Saddest character death OR best/most satisfying character death (or both!)
I realise I’ve been talking a lot about Harry Potter in the past few weeks, but you’ll have to bear with me as I do so again with this particular topic. Warning, thar be spoilers ahead. (Major fucking spoilers for the last book/movie, so if you haven’t read or seen it by now DO NOT READ THIS POST.)
The Harry Potter series is full of character deaths. Perhaps not so many as other fantasy series, but a fair whack. They’re all written well enough to bring at least a tear to the reader’s eye — who didn’t choke a bit at Cedric Diggory’s death (especially in the film, with Amos screaming in anguish “That’s my boy!”), or sob like crazy when Sirius went beyond the veil in the Department of Mysteries? These characters were unequivocally seen as good guys, so their deaths hurt.
Not as much, however, as Snape’s death in the final book.
Many of you didn’t trust Snape after the ending of Half-Blood Prince, which I suppose is understandable — myself, I always trusted him, and knew the reasons behind his actions would be revealed and he would be good at heart. I was pleased to see myself vindicated, even as I cried out every drop of moisture my body possessed.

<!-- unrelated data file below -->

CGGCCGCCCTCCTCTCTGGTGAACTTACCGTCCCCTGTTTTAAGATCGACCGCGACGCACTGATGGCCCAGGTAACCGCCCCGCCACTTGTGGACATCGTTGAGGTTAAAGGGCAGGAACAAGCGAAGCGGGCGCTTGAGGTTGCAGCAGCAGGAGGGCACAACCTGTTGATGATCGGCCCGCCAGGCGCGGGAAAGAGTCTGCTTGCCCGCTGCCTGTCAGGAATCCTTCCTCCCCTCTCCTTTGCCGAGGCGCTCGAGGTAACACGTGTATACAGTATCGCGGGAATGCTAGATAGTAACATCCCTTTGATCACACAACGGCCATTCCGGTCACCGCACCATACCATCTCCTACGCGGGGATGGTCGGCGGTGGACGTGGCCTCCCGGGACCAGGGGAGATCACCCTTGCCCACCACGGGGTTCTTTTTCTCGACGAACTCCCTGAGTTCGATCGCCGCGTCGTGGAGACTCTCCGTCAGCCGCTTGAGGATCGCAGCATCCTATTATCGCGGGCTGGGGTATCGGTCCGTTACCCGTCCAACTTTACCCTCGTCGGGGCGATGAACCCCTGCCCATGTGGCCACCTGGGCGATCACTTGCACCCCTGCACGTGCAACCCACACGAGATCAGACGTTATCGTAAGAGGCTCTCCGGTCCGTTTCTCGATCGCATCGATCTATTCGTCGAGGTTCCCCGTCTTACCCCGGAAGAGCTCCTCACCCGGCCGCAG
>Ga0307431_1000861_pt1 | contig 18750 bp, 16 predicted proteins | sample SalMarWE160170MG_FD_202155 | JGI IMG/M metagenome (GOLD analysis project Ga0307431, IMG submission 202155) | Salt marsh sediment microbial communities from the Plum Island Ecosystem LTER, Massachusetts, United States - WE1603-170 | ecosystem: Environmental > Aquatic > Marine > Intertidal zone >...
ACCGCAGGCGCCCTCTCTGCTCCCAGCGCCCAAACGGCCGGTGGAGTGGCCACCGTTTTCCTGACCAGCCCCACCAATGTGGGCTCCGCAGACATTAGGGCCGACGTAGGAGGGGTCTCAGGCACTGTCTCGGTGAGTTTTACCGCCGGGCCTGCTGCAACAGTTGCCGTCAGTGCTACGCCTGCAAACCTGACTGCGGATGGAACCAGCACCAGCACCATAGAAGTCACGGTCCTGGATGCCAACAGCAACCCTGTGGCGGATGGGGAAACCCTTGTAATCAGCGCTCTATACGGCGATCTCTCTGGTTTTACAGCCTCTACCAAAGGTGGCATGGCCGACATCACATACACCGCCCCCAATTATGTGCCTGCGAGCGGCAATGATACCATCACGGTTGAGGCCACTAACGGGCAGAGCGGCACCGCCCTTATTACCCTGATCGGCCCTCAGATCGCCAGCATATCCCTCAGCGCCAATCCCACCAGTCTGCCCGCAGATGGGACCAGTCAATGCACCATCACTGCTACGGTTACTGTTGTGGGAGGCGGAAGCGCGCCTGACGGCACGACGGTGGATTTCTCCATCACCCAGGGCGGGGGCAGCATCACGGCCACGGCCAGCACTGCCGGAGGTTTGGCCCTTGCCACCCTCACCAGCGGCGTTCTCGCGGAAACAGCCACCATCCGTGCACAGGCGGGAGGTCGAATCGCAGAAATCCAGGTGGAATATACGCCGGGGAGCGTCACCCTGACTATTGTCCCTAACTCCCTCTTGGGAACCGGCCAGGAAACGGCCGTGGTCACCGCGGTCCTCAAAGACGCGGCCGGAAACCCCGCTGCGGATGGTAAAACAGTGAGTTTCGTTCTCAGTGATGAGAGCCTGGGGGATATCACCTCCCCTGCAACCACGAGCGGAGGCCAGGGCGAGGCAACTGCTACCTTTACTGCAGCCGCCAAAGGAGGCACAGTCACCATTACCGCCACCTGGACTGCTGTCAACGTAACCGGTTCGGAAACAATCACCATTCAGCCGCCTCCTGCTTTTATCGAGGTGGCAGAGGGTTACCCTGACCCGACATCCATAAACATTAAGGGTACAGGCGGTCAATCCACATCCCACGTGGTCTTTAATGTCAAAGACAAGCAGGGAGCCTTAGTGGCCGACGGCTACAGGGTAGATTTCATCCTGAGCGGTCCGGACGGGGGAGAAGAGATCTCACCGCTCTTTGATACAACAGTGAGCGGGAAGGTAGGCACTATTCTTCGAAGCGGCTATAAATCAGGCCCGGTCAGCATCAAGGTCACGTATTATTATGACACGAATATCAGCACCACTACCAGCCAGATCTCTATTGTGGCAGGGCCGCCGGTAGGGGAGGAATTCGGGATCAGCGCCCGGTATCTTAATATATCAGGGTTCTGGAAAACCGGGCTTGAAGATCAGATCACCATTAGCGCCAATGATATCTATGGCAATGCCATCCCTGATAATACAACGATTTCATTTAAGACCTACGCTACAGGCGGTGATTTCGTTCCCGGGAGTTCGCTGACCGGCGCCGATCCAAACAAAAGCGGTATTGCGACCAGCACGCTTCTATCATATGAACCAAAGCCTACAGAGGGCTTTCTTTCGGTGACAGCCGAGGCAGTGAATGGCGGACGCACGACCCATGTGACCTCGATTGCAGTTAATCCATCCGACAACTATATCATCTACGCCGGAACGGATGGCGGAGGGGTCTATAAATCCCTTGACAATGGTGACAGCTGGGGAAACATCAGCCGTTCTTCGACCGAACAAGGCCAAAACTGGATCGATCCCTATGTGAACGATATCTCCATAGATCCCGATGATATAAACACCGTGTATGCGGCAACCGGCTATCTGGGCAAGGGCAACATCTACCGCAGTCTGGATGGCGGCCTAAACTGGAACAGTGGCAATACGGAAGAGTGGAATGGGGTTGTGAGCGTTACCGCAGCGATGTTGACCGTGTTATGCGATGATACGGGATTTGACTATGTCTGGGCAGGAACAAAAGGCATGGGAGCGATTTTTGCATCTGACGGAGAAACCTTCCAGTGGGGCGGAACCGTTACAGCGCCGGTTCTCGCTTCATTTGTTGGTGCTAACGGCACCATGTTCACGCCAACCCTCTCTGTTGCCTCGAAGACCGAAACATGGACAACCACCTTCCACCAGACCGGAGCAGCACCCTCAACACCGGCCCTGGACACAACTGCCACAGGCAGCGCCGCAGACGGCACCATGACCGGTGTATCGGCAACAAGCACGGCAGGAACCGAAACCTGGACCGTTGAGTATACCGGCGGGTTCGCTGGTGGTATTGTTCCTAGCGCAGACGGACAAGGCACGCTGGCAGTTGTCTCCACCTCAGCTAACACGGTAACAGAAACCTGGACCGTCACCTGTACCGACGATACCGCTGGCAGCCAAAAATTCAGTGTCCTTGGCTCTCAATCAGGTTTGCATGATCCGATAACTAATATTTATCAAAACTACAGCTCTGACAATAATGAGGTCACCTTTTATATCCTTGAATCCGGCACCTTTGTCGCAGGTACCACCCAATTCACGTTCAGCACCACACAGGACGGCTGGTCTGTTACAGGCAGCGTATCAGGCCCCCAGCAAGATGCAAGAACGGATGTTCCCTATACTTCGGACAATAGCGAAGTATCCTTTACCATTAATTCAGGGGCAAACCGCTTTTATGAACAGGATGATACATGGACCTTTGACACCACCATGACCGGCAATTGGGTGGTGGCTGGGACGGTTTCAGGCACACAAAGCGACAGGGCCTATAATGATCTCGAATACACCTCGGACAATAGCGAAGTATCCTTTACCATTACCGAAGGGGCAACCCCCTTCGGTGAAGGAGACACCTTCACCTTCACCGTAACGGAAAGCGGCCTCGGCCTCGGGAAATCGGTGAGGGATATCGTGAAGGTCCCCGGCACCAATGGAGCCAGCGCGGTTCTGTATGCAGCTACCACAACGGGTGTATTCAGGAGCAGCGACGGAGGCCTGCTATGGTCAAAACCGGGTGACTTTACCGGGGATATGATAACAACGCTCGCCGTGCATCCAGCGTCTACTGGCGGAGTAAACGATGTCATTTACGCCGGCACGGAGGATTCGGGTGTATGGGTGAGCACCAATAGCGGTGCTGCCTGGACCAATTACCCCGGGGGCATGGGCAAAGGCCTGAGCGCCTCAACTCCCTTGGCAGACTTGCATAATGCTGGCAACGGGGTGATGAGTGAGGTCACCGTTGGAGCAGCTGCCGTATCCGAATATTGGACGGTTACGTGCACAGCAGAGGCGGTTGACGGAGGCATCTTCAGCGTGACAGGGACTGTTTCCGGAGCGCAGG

In Snape’s final moments, he gives Harry all his memories, and in a single chapter JK Rowling tells a devastating love story: that of Snape’s hopeless passion for Lily, how every action on his part was to protect her only child. She shows Snape’s pain in following Dumbledore’s orders to the very last — to have to kill the only man who had granted him his trust, his only real friend. And his refusal to accept that Harry Potter’s fate is to die — that they’ve been raising the child like a pig for slaughter, that soon all that remains of Lily in the world will be snuffed out, extinguished like a candle not allowed to burn out its full life.
Had Snape not been bitten by Nagini, had he not died giving Harry his memories, we never would have known all this. He never would have been vindicated. Harry would never know the truth — that Snape had grown fond of him, had grown to view him like the son he never had.
And so it is that Snape’s death is not only the saddest I can think of, but also the most satisfying — it’s only in death that he is redeemed, only in death do we see the true Severus.
This is what makes Severus’ death so truly poignant and heartbreaking. It is not until all sides of the story are known that we can see true goodness, brought about by nearly impossible choices.